Volunteer drivers needed in Greene County to transport cancer patients

Wednesday, July 19, 2017

An estimated 36,440 Indiana residents will learn they have cancer this year and getting to and from their scheduled treatments will be one of their greatest roadblocks. To ensure patients get to the critical care they need without additional stress, the American Cancer Society offers a Road To Recovery® program in which volunteers provide free transportation to and from treatment for people who have cancer and who do not have a ride or are unable to drive themselves.

“Every driver has what it takes to help save lives,” said Sarah Vivo, program manager for the American Cancer Society. “We’re urgently asking drivers to donate their passenger seat and volunteer to take cancer patients to treatment. One cancer patient requiring radiation therapy could need between 20 to 30 trips to treatment over the course of six weeks. A patient receiving chemotherapy may need weekly treatment for up to a year.”

Many cancer patients don’t own a vehicle, can’t afford the extra gasoline, or don’t have access to public transportation. Some patients may be elderly and unable to drive, too ill to drive, or have no family members or friends who are able to provide regular assistance with transportation. Even the best treatment can’t work if a patient can’t get there.

“Some patients don’t have access to transportation at all, and public transportation is not ideal for those who are in treatment and who are fatigued, sick, and often at risk of infection,” said Terri Acton, nurse navigator for Indiana University Health Bloomington. “As a nurse navigator who serves 11 counties, I have found that Greene and Orange counties transportation needs have been one of the most challenging hurdle to overcome. Many of these residents have no transportation options which can lead to missed appointments that can lead to poor outcomes. I encourage the residents of these counties to make a difference in the lives of their neighbors by considering volunteering with the American Cancer Society's Road to Recovery program.”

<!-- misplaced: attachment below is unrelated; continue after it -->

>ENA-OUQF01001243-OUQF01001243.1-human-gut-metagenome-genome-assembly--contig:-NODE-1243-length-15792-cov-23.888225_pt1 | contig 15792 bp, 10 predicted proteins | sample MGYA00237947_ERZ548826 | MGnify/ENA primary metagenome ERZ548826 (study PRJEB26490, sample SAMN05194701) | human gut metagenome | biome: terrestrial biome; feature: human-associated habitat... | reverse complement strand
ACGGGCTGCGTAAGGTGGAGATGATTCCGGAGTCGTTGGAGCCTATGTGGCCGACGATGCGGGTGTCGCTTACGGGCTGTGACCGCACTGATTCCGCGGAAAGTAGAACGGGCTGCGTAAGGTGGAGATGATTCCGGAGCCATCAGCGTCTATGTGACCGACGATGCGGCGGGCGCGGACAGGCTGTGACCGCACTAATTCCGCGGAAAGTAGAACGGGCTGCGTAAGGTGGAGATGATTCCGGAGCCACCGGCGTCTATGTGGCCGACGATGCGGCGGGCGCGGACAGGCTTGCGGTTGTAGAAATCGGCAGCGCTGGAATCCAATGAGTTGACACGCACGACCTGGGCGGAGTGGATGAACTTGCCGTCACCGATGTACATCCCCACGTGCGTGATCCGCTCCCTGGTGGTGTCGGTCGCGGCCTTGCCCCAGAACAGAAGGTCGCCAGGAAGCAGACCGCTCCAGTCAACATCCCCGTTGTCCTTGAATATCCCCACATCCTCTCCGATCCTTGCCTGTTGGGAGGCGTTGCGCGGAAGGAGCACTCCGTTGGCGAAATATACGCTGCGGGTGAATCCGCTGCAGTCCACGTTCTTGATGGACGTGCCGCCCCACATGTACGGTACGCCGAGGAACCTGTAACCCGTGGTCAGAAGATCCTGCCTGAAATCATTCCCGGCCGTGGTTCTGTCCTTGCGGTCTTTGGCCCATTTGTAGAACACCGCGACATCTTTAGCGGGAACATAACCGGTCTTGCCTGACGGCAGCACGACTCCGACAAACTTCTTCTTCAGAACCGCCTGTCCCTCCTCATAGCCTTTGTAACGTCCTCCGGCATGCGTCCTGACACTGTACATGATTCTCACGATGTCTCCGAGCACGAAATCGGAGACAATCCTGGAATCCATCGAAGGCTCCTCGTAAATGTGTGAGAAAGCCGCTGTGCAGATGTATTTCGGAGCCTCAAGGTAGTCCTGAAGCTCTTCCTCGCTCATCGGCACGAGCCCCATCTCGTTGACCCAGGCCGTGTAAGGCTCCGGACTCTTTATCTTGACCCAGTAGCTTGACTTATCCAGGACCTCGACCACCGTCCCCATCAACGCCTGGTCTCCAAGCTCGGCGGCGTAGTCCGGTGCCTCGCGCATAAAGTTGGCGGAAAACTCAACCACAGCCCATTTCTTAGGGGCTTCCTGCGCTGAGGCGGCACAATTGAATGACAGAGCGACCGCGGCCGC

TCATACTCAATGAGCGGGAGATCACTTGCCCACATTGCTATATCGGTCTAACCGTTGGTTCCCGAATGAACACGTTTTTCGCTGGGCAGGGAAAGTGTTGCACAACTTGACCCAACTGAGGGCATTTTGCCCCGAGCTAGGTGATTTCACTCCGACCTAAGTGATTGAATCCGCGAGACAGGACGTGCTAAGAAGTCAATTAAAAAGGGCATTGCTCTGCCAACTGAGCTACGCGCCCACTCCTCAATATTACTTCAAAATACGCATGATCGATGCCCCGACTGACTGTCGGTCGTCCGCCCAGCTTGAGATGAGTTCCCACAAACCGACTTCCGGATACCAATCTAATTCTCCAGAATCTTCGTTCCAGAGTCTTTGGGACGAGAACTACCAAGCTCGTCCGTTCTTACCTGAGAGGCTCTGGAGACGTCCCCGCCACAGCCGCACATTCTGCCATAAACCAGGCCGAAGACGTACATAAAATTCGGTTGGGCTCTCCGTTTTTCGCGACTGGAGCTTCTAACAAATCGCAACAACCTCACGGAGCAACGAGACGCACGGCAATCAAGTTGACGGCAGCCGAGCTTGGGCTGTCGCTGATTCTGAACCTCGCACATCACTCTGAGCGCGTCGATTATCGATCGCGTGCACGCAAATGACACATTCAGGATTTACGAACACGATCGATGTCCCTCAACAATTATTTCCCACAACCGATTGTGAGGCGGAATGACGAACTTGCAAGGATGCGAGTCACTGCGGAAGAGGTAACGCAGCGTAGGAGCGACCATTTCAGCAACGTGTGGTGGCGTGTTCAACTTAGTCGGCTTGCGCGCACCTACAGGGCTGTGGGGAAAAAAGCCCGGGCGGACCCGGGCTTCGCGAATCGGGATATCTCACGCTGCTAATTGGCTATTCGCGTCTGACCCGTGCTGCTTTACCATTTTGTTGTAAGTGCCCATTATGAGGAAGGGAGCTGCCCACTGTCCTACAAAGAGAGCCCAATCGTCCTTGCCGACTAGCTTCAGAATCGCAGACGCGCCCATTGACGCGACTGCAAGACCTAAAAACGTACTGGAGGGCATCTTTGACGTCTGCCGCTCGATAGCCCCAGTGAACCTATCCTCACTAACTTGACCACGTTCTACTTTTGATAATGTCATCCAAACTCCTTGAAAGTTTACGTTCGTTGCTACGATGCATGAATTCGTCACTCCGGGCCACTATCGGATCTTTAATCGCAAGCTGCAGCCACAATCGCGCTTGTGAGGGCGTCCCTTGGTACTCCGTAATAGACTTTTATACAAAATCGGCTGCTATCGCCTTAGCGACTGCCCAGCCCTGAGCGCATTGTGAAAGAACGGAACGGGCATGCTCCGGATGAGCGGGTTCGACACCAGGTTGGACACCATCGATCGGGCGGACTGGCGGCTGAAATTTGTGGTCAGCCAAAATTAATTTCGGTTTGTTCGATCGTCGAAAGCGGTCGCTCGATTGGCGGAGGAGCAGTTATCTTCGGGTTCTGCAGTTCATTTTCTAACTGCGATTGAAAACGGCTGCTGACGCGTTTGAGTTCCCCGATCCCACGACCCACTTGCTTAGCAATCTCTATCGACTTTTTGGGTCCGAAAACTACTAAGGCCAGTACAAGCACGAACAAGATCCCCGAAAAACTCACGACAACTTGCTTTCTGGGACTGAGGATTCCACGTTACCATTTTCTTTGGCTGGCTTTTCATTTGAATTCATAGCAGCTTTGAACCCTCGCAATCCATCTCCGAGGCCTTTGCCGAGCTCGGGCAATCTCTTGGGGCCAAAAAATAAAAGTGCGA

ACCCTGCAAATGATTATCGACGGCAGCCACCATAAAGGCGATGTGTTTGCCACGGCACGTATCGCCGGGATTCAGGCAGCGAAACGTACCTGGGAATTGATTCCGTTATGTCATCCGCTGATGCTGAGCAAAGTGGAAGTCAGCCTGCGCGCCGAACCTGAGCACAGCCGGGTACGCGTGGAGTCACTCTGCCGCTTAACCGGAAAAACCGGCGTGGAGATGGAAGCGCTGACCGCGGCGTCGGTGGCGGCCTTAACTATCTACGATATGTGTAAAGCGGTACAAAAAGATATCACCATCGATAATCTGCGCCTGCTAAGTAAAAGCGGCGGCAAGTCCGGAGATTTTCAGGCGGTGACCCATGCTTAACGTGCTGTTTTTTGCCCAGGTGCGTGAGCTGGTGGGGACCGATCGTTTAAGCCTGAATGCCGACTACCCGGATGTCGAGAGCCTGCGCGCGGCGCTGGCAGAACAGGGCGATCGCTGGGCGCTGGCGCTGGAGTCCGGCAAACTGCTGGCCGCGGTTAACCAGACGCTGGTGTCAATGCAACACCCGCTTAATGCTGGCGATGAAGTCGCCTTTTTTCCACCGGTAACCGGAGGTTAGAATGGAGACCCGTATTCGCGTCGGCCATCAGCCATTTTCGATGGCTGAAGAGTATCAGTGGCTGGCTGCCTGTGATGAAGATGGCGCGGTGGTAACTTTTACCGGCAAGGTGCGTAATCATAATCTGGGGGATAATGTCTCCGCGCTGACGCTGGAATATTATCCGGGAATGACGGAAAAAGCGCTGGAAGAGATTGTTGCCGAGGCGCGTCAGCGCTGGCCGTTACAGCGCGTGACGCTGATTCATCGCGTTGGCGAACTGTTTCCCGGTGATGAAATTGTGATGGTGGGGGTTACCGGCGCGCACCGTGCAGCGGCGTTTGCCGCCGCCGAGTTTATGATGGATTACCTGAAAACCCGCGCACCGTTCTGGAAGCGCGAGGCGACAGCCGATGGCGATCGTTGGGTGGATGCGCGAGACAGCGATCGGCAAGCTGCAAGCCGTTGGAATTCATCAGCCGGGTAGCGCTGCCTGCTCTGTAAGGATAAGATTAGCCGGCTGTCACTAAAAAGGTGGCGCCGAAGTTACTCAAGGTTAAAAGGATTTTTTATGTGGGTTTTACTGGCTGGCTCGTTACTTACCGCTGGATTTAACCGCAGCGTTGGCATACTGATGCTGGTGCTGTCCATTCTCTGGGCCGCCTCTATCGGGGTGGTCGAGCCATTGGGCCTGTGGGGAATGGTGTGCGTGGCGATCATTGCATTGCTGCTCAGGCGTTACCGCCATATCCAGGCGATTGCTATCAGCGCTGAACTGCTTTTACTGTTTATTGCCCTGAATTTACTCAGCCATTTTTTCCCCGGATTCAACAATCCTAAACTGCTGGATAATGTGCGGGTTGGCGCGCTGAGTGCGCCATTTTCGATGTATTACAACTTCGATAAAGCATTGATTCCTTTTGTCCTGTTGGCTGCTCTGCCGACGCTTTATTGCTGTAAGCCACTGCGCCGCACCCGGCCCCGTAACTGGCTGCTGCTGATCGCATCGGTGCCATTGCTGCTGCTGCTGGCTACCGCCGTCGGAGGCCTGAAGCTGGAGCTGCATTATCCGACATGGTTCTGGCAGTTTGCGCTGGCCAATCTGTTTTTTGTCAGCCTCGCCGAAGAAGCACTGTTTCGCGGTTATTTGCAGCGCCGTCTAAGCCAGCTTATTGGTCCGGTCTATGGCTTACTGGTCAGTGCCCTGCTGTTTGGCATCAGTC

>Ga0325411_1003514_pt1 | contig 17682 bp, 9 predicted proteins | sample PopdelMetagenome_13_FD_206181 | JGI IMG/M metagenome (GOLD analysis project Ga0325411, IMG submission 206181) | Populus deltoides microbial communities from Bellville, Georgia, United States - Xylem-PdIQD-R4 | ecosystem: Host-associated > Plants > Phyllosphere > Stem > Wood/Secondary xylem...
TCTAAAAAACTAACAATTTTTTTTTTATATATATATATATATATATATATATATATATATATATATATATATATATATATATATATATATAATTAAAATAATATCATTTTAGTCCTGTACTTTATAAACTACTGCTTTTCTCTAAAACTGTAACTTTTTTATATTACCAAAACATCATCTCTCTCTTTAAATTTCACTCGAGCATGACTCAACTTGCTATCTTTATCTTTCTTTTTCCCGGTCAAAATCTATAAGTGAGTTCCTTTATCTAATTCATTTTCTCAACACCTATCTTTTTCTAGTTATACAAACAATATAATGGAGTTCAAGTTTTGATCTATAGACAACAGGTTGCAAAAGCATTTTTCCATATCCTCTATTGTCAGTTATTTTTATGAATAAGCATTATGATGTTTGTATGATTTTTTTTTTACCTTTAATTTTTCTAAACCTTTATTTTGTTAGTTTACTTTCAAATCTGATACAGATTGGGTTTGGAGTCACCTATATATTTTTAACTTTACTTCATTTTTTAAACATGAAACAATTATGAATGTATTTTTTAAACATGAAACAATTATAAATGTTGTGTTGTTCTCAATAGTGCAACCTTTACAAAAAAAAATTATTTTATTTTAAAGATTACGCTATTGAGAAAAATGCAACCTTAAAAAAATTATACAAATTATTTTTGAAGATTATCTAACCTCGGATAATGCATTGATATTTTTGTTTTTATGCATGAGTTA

The Road To Recovery program provides transportation options for patients in these situations and currently is in need of volunteer drivers in Greene County. Volunteer drivers donate their time and the use of their vehicles so patients can receive the cancer-related treatments they need. Drivers also provide encouragement and support.

To volunteer, you must have a valid driver’s license, a safe and reliable vehicle, and proof of automobile insurance. Drivers must be at least 18 years old and have a good driving history. They arrange their own schedules and can commit as many or as few hours as their schedule allows. The American Cancer Society provides free training to drivers and conducts criminal background and driving record checks.

Volunteer coordinators also are needed and help schedule the requested rides. Coordinators can work from any location that is convenient for them – even taking their work to a warmer climate during the winter months. Great organization and communication skills can make a major impact on the well-being of cancer patients in the community.

For information about the Road To Recovery program, call 1-800-227-2345 or visit cancer.org.